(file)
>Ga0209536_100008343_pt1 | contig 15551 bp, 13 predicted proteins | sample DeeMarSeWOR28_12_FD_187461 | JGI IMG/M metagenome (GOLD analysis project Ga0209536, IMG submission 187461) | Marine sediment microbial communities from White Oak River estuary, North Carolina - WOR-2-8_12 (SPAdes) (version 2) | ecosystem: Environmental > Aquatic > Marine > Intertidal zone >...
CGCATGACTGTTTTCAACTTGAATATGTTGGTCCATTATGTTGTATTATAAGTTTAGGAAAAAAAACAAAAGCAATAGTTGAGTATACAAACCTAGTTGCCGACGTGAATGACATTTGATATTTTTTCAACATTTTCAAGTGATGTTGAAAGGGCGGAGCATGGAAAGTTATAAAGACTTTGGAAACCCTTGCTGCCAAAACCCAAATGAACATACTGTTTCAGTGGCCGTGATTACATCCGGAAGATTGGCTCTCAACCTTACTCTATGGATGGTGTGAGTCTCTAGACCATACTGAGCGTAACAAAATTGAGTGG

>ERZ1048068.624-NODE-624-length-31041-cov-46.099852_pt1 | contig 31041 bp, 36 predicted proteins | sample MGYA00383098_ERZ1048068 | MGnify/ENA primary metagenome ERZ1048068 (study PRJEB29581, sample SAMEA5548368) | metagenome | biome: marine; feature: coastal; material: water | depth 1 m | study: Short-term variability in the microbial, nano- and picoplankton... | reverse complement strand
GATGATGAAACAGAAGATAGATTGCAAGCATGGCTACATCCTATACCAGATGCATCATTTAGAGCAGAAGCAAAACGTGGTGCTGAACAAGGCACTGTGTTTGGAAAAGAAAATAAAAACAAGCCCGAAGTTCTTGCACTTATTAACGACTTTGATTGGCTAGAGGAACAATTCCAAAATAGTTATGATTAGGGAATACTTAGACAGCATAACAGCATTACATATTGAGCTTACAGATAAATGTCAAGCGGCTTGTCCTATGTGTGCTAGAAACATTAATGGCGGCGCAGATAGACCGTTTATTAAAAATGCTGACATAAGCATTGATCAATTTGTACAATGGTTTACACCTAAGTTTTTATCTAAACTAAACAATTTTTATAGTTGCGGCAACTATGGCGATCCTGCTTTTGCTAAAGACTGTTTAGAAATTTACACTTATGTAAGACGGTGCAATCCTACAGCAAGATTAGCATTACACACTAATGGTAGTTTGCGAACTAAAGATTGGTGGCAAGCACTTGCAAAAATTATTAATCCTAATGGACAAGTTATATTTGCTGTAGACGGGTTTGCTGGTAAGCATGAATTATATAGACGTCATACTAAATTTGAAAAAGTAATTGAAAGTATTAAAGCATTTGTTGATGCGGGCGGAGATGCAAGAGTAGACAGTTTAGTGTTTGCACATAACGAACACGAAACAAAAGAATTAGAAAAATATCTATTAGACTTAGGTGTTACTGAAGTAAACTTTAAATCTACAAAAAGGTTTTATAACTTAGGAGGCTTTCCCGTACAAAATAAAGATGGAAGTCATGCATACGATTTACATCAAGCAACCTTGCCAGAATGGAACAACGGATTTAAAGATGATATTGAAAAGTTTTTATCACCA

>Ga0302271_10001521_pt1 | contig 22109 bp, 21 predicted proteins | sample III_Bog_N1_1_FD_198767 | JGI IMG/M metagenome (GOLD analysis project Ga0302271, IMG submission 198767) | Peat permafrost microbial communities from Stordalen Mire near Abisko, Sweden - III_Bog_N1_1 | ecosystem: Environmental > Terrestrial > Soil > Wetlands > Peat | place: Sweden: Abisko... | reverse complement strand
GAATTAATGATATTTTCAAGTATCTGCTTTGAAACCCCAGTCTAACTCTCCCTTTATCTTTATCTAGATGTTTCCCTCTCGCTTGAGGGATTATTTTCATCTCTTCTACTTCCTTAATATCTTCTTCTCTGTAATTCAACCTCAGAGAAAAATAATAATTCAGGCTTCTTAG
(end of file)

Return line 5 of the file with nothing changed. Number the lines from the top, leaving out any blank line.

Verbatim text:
>Ga0302271_10001521_pt1 | contig 22109 bp, 21 predicted proteins | sample III_Bog_N1_1_FD_198767 | JGI IMG/M metagenome (GOLD analysis project Ga0302271, IMG submission 198767) | Peat permafrost microbial communities from Stordalen Mire near Abisko, Sweden - III_Bog_N1_1 | ecosystem: Environmental > Terrestrial > Soil > Wetlands > Peat | place: Sweden: Abisko... | reverse complement strand